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Equine sarcoid

  Equine Sarcoids or Sarcoids are common, usually benign, skin tumours of horses and other equidae which have several different forms.



The cause is not fully understood but a viral cause is suspected. In particular, bovine papillomavirus types 1 and 2 have been implicated.[1]

Typical appearance

They typically occur from the tail under the back legs, along the ventral midline to the chest and the head.

  • Occult sarcoids

These are flat, hairless, lichen-like, slightly crusting, dark patches. They often have a smooth, dark hairless area around them.

  • Verrucose sarcoids

These are raised, nobbly, dark areas that often spread into poorly defined margins. They can also be ulcerated on occasions.

  • Nodular sarcoids

These are firm and nodular skin lumps which may have normal skin over them.

  • Fibroblastic sarcoids

These are often ulcerated, weeping, raised sore lesions that may become pedunculated and cauliflower-like.

  • Mixed sarcoids

Sarcoids are commonly a mixture of two or more of the forms described above.

  • Malevolent sarcoids

These are rare, invasive sarcoids that invade deeper tissues beneath the skin.[2]

Very often warts in the girth area can be mistaken for sarcoids and also match the descriptions above. Another common cause of similar pathology is dermatophytosis (fungal infection on the skin).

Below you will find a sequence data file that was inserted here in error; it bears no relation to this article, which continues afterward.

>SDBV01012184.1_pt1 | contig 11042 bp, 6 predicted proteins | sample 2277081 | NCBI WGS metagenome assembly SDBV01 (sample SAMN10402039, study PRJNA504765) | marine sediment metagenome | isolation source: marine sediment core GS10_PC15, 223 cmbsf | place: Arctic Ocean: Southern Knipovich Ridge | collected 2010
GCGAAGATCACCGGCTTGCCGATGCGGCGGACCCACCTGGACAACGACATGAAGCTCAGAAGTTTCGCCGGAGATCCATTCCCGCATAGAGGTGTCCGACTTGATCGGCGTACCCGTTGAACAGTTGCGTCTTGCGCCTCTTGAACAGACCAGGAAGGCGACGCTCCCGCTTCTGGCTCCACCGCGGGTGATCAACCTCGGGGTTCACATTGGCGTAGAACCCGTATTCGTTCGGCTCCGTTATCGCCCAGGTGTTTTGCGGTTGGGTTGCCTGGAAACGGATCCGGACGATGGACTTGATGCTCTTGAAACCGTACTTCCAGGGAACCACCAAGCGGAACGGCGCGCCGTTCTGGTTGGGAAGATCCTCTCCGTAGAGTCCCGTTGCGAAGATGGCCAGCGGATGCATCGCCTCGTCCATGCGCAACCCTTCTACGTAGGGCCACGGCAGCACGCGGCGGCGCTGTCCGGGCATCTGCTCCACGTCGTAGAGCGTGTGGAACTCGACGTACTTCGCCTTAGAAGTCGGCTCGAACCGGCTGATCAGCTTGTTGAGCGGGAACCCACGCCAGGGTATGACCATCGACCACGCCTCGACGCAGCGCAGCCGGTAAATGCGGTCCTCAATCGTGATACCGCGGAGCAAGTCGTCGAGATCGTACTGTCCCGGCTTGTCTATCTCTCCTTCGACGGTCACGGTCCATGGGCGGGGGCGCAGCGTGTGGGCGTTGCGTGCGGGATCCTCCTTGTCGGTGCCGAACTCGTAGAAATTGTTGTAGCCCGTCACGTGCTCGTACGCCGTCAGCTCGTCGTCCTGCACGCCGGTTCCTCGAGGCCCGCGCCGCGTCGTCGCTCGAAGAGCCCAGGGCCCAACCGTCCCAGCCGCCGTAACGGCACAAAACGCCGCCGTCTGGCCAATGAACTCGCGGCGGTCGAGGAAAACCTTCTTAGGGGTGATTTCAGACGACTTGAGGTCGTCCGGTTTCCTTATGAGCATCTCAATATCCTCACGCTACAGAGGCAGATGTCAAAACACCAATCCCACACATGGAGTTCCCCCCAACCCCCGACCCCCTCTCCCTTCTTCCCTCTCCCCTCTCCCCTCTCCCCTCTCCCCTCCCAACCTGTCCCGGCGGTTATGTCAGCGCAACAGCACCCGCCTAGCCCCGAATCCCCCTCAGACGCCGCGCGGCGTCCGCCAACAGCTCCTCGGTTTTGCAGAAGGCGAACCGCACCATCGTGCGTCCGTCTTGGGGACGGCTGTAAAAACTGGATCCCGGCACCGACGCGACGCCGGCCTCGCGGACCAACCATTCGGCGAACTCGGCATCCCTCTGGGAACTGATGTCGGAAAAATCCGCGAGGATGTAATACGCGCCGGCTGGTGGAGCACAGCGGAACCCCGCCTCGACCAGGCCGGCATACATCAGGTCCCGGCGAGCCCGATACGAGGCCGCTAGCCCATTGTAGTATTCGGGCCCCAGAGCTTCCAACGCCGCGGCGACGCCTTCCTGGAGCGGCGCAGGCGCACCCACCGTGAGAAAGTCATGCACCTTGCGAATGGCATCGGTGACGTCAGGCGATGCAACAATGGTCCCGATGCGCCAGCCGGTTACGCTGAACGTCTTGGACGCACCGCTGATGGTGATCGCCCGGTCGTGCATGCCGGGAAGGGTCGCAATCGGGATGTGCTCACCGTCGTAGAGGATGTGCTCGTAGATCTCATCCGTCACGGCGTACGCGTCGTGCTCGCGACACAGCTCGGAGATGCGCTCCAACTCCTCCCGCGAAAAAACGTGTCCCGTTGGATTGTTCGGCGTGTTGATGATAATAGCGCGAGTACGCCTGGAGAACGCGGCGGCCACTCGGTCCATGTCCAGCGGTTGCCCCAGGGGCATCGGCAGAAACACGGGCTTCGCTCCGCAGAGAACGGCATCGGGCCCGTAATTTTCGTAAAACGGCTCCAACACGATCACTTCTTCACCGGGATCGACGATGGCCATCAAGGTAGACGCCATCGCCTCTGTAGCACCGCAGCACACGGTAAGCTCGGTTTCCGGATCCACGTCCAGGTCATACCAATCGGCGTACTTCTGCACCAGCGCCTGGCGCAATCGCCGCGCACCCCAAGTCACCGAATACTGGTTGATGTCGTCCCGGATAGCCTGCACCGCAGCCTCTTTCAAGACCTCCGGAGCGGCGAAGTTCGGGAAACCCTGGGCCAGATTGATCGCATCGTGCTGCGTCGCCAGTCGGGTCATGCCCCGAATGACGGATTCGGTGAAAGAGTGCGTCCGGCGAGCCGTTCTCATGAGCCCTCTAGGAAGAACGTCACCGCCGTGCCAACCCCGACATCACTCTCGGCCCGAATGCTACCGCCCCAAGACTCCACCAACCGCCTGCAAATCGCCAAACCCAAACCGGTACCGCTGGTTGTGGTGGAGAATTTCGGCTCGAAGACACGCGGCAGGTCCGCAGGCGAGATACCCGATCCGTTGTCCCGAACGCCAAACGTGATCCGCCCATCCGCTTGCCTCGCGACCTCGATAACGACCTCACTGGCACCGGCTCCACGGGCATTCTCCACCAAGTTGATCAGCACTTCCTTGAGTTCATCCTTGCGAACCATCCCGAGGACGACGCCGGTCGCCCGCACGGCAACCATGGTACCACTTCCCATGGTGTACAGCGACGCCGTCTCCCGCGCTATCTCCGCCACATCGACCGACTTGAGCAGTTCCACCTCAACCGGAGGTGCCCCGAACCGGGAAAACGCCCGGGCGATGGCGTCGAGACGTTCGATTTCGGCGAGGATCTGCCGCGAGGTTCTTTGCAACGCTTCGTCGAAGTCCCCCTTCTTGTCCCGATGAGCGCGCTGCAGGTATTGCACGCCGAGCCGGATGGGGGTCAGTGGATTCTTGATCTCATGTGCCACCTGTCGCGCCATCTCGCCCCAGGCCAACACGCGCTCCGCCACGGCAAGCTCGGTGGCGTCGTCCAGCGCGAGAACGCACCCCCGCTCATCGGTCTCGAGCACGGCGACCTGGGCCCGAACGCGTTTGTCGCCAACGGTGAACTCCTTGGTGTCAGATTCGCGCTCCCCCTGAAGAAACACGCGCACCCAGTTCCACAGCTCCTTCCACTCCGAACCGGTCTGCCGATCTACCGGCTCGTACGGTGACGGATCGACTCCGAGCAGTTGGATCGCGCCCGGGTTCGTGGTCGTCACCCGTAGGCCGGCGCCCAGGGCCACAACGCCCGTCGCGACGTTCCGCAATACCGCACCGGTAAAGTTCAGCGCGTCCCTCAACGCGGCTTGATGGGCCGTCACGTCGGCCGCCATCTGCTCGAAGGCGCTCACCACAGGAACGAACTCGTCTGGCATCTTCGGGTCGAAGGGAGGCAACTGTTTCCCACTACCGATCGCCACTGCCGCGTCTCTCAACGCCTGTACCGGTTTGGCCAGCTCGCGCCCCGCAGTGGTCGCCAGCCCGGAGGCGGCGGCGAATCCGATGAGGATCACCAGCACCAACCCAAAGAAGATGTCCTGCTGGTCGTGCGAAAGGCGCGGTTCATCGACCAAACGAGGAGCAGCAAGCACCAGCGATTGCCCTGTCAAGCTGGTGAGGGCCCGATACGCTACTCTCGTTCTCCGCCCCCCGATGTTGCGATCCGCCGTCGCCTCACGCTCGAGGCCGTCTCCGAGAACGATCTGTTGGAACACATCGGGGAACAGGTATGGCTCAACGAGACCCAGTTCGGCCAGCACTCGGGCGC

A positive diagnosis can only be made using histopathology of a biopsy, however in most cases the location and character of the lesions is so suggestive of equine sarcoid that a diagnosis can be made and a biopsy may be contraindicated as it can awaken an otherwise slow growing lesion[3].


Treatments may include banding with rubber rings, surgical excision, cryosurgery, injection with Bacillus Calmette-Guérin as an immunomodulator, radioactivity[4] and topical or injected chemotherapy agents. No one treatment is suitable for all sarcoids and it is essential that individual cases are assessed by a veterinarian to ensure that the best treatment is selected. Sarcoids can be difficult to treat and this has encouraged many bogus treatments to be put forward.


It is occasionally possible to successfully remove all of a horse's sarcoids but in many cases the treatment results in control rather than resolution of the lesions.


  1. ^ Chambers G, Ellsmore VA, O'Brien PM et al. Association of bovine papillomavirus with the equine sarcoid. J Gen Virol (2003) 84:1055-1062
  2. ^ Knottenwelt, DC, Proceedings of the 9th SIVE Congress, 2003 [1]
  3. ^ A Martens, A de Moor, R Ducatelle. PCR detection of Bovine Papilloma Virus DNA in superficial swabs and scrapings from equine sarcoids.The Veterinary Journal (2001) 161, 280-286.
  4. ^ Michael Walker DVM, William Adams DVM, James Hoskinson DVM, J.P. Held DMV, James Blackford DVM, Dennis Geiser DVM, Dallas Goble DVM, John Henton DVM (1991) IRIDIUM-192 BRACHYTHERAPY FOR EQUINE SARCOID, ONE AND TWO YEAR REMISSION RATES Veterinary Radiology & Ultrasound 32 (4), 206–208.
This article is licensed under the GNU Free Documentation License. It uses material from the Wikipedia article "Equine_sarcoid". A list of authors is available in Wikipedia.
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